The Saugerties Central School District’s (SCSD) efforts to reimagine education for all students is being partly served by the impending closure of Mt. Marion Elementary School at the end of the 2021-22 school year. Where those students will wind up attending school is still being worked out.
SCSD Superintendent Kirk Reinhardt updated some of the plans for the 2022-23 school year during a presentation at a meeting of the Board of Education held on Tuesday, February 8. Reinhardt said the question he’s most being asked by parents is how will elementary school attendance zones be redrawn, and how soon will they be announced?
“Our transportation department, our business department and our special education department are putting all of that together,” Reinhardt said. “And we’re hoping within the next few weeks to put out those lines to our parents so they know as soon as possible, uh, especially the ones that were real close on the edge.”
Some transportation and school day information has already been established by the district. The academic day at the Jr./Sr. High School will run from 7:45 a.m. until 2:18 p.m., with morning school bus drop off at 7:25 a.m.
Of the district’s three remaining elementary schools — Lawrence M. Cahill, Grant D. Morse and Charles M. Riccardi — two will run from 8:45 a.m. through 2:58 p.m., and the other from 9:15 a.m. until 3:28 p.m.. School bus drop off will be 8:25 a.m. and 8:55 a.m. respectively. Which of the elementary schools will be in which timeframe will in part be determined by bus routes, including a desire to keep as many special education students in their home schools as possible, as well as maintaining after-school programs across the district. The goal, Reinhardt said, is to announce attendance boundaries by April or May.
In an interview three days after the school board meeting, Reinhardt said the district is also looking into enrichment programs and other academic opportunities for all grade levels, including elementary schools.
“One of our district goals is for all students to be on or above reading level at the end of third grade,” Reinhardt said. “We definitely know that’s going to help our students. And this is an opportunity for us to really align our curriculum, to make sure that all students are getting a high level rigorous curriculum, and they’re all prepared when they enter seventh grade.”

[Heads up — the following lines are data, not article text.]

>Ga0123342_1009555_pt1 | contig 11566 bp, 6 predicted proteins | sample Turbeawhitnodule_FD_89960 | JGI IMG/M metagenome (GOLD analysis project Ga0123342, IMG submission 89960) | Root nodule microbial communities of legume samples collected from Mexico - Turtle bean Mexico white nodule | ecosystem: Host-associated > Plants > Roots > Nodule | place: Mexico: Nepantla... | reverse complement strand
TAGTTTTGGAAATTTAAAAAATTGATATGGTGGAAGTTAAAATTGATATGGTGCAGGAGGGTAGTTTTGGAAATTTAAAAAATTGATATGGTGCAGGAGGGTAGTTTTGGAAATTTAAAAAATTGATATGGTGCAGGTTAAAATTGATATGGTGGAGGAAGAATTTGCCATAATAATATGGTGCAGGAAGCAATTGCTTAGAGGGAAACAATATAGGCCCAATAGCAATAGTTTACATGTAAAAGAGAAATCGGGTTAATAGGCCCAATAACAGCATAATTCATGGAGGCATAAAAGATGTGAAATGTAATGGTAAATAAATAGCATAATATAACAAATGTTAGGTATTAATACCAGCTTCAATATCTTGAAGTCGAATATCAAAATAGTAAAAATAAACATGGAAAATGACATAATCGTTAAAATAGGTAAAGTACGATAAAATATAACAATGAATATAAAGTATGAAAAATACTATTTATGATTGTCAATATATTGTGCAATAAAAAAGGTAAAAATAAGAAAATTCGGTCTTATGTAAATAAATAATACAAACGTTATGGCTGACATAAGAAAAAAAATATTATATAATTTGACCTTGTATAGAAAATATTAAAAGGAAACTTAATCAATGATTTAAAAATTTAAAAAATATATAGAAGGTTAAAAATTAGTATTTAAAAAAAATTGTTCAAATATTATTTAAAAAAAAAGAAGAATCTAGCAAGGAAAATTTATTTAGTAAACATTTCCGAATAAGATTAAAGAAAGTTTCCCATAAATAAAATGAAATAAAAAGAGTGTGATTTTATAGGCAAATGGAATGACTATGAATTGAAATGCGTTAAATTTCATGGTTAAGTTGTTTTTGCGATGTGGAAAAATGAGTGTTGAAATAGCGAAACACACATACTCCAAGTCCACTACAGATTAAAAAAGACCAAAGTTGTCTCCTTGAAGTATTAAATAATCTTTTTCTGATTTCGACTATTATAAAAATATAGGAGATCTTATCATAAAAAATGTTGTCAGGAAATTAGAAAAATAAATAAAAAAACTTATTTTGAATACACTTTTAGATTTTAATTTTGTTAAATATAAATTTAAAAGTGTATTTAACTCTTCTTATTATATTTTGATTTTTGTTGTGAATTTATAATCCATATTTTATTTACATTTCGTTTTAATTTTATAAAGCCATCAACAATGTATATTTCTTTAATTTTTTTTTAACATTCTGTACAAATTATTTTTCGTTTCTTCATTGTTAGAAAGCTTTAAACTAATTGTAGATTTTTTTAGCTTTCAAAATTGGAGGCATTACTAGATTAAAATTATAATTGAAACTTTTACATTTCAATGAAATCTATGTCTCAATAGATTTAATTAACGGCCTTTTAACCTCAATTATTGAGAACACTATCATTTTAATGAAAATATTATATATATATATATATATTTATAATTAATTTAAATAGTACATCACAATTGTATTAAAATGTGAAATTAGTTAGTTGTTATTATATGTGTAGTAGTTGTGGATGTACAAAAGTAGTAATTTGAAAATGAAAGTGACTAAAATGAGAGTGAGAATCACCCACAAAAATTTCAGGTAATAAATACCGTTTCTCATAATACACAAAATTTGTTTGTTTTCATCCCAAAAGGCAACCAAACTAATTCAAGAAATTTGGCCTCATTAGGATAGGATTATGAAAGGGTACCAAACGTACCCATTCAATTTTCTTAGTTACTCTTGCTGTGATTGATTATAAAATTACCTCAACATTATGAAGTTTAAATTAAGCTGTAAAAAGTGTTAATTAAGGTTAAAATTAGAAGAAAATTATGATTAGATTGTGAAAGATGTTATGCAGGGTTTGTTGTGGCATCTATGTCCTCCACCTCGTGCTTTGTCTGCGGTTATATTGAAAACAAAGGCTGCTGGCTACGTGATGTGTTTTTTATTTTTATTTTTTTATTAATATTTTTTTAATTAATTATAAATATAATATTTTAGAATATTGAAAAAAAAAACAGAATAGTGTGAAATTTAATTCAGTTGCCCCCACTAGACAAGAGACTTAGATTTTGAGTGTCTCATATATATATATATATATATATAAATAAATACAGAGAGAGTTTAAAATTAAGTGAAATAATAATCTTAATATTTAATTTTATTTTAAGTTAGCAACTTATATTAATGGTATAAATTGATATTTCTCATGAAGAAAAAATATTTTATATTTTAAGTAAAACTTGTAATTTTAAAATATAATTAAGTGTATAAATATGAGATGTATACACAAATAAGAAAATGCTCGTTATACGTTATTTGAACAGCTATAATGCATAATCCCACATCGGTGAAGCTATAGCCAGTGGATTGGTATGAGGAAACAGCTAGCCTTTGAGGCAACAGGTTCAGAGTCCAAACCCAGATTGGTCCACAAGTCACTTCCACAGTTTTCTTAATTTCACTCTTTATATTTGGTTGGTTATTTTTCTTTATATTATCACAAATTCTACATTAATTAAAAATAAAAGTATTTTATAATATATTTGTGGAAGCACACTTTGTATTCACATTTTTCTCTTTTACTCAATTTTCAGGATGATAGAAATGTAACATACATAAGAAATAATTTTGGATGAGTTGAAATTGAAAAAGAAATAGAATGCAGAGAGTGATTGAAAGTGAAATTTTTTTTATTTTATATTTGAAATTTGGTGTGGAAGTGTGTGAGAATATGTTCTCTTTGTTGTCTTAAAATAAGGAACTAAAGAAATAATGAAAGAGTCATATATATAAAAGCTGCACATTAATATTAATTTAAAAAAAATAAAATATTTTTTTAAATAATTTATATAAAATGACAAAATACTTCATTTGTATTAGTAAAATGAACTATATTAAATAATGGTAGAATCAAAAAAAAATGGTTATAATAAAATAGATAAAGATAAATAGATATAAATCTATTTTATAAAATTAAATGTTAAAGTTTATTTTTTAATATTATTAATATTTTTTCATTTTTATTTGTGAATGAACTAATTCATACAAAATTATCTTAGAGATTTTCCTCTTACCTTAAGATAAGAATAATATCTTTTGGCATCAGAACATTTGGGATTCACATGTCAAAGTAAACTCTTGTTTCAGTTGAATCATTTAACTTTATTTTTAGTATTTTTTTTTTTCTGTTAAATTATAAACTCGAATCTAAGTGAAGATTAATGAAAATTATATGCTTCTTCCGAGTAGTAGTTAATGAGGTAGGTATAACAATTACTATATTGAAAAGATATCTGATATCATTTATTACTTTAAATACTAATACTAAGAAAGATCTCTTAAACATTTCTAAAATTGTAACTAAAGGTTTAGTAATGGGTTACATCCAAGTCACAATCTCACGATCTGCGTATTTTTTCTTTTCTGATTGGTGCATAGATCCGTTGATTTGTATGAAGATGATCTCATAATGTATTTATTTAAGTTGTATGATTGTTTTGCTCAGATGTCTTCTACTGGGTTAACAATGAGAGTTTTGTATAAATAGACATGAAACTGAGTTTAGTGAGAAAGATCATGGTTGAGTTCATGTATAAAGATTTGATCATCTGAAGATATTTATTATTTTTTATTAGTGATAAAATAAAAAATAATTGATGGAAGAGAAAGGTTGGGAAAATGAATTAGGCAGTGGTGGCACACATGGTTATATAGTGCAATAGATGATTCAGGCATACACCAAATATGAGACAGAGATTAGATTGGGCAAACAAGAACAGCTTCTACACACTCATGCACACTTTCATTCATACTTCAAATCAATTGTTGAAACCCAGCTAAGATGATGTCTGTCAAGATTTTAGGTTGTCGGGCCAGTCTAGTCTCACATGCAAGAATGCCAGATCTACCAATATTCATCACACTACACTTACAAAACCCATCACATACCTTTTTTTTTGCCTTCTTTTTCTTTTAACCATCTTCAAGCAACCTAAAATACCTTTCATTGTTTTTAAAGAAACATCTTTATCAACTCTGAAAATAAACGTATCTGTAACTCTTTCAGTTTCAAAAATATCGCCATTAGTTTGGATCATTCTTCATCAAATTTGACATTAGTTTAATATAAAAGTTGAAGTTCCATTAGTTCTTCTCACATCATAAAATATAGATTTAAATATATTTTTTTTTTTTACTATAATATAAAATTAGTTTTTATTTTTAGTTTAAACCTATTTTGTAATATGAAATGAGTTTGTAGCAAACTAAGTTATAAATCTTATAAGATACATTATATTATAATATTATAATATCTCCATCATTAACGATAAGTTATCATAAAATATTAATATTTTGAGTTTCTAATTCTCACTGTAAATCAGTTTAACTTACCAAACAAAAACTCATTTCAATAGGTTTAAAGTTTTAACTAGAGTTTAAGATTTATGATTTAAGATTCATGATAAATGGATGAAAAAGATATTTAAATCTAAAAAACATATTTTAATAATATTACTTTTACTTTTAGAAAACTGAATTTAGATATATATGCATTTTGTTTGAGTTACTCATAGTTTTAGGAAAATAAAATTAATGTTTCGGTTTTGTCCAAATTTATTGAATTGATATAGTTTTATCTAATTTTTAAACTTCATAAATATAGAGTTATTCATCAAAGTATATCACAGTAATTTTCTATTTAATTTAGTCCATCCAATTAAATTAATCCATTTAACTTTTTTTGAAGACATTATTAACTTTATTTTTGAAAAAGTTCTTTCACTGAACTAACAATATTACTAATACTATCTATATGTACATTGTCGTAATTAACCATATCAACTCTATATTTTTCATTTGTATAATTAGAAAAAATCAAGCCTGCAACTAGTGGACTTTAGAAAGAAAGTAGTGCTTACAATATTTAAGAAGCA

During a meeting held on Tuesday, January 11, the SCSD Board of Education voted 8-1 to close Mt. Marion Elementary School at the end of the 2021-22 school year and absorb its students into the three remaining elementary schools in the district. The Mt. Marion building will be turned into a universal pre-K hub and district offices.
School officials have said that the move was an inevitability, in part because of finances. An October report by the district’s Governance Committee shows a projected $1 million budget shortfall for the SCSD in 2022-23, a $1.7 million gap for 2023-24, a $3.7 million chasm for 2024-25, and a $6.1 million shortfall for 2025-26.
The Governance study also charted a districtwide student population which peaked at around 3,500 in 2005-06 and has been on a steady decline ever since. The current student population is around 2,400, and though there are numerous residential projects either approved by or being reviewed by the Town Planning Board, the district is still projecting a modest annual decrease over the next decade, likely dropping to around 2,100 by the 2029-30 school year.
Last week, Reinhardt said some of the savings realized by closing Mt. Marion will be reinvested into programming and other equitable academic opportunities.
“Right now we are spending our money on buildings,” Reinhardt said. “Right now we’re running a deficit, but we’re going to be fiscally responsible to the community (by dropping to three elementary schools) and be able to use our money toward the resources for all our students, including those that may need extra support. And we’re also working toward enrichment for our students to compete in a global world.”
But while the district is looking to a global future, it’s not forgetting its local present or past. Reinhardt said inclusion means a lot of things in Saugerties, including ensuring that current Mt. Marion students are given ample opportunity and support as they move into their new schools.
“We want all of our students to know that they’re not marginalized,” Reinhardt said. “It’s important that a student feels a part of a group, a sense of belonging and the academics will follow.”
Reinhardt said the district is working with parent-teacher groups and a burgeoning transition committee to run field trips and host community events when the weather improves. They are also looking to honor the history of Mt. Marion to ensure it remains part of the fabric of the district.
“We want to honor that culture,” Reinhardt said. “And we want students to go and visit their new school and see their new teachers.”
Joining Mt. Marion students in new schools will be some of the district’s current faculty and staff, who are in talks with Director of Curriculum and Instruction Gwendolyn Roraback and Director of Human Resources Daniel Erceg to get a sense of where they’d like to be. School officials will also confer with building administrators in an effort to ensure each elementary school has the staff in place to enter the 2022-23 school year with the best chance for success.
“Once those decisions are made, that information will be put out to staff as soon as possible for packing and being ready for the this summer,” Reinhardt said.
The next meeting of the SCSD Board of Education is scheduled for Tuesday, March 8.